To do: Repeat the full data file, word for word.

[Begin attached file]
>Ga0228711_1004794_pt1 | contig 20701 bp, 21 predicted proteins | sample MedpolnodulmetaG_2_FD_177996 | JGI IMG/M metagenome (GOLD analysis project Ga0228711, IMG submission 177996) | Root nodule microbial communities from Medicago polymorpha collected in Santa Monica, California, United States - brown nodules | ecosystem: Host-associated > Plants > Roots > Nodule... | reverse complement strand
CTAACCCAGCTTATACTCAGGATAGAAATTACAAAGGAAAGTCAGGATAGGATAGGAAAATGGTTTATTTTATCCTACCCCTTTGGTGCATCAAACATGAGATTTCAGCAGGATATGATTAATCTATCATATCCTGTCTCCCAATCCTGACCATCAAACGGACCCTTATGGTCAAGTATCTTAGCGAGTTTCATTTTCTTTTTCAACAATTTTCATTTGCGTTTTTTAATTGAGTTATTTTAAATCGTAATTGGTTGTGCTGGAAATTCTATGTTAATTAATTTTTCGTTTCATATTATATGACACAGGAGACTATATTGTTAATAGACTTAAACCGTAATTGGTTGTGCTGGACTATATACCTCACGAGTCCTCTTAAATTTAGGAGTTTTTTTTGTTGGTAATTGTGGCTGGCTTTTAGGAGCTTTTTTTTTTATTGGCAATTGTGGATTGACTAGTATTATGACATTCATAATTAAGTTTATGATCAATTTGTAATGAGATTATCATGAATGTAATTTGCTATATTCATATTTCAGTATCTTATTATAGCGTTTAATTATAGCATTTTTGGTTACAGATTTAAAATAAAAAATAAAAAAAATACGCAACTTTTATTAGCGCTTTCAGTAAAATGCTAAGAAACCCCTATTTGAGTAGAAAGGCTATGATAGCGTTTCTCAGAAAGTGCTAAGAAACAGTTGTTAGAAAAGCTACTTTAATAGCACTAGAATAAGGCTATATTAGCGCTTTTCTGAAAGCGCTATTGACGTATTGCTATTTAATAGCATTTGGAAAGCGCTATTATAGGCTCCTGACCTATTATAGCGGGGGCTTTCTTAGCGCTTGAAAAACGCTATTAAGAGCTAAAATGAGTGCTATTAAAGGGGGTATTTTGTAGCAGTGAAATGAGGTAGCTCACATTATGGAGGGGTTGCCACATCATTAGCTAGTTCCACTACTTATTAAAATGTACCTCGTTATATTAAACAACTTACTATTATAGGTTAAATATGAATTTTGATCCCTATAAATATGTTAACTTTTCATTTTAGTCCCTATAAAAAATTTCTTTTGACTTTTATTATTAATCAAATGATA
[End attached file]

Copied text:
>Ga0228711_1004794_pt1 | contig 20701 bp, 21 predicted proteins | sample MedpolnodulmetaG_2_FD_177996 | JGI IMG/M metagenome (GOLD analysis project Ga0228711, IMG submission 177996) | Root nodule microbial communities from Medicago polymorpha collected in Santa Monica, California, United States - brown nodules | ecosystem: Host-associated > Plants > Roots > Nodule... | reverse complement strand
CTAACCCAGCTTATACTCAGGATAGAAATTACAAAGGAAAGTCAGGATAGGATAGGAAAATGGTTTATTTTATCCTACCCCTTTGGTGCATCAAACATGAGATTTCAGCAGGATATGATTAATCTATCATATCCTGTCTCCCAATCCTGACCATCAAACGGACCCTTATGGTCAAGTATCTTAGCGAGTTTCATTTTCTTTTTCAACAATTTTCATTTGCGTTTTTTAATTGAGTTATTTTAAATCGTAATTGGTTGTGCTGGAAATTCTATGTTAATTAATTTTTCGTTTCATATTATATGACACAGGAGACTATATTGTTAATAGACTTAAACCGTAATTGGTTGTGCTGGACTATATACCTCACGAGTCCTCTTAAATTTAGGAGTTTTTTTTGTTGGTAATTGTGGCTGGCTTTTAGGAGCTTTTTTTTTTATTGGCAATTGTGGATTGACTAGTATTATGACATTCATAATTAAGTTTATGATCAATTTGTAATGAGATTATCATGAATGTAATTTGCTATATTCATATTTCAGTATCTTATTATAGCGTTTAATTATAGCATTTTTGGTTACAGATTTAAAATAAAAAATAAAAAAAATACGCAACTTTTATTAGCGCTTTCAGTAAAATGCTAAGAAACCCCTATTTGAGTAGAAAGGCTATGATAGCGTTTCTCAGAAAGTGCTAAGAAACAGTTGTTAGAAAAGCTACTTTAATAGCACTAGAATAAGGCTATATTAGCGCTTTTCTGAAAGCGCTATTGACGTATTGCTATTTAATAGCATTTGGAAAGCGCTATTATAGGCTCCTGACCTATTATAGCGGGGGCTTTCTTAGCGCTTGAAAAACGCTATTAAGAGCTAAAATGAGTGCTATTAAAGGGGGTATTTTGTAGCAGTGAAATGAGGTAGCTCACATTATGGAGGGGTTGCCACATCATTAGCTAGTTCCACTACTTATTAAAATGTACCTCGTTATATTAAACAACTTACTATTATAGGTTAAATATGAATTTTGATCCCTATAAATATGTTAACTTTTCATTTTAGTCCCTATAAAAAATTTCTTTTGACTTTTATTATTAATCAAATGATA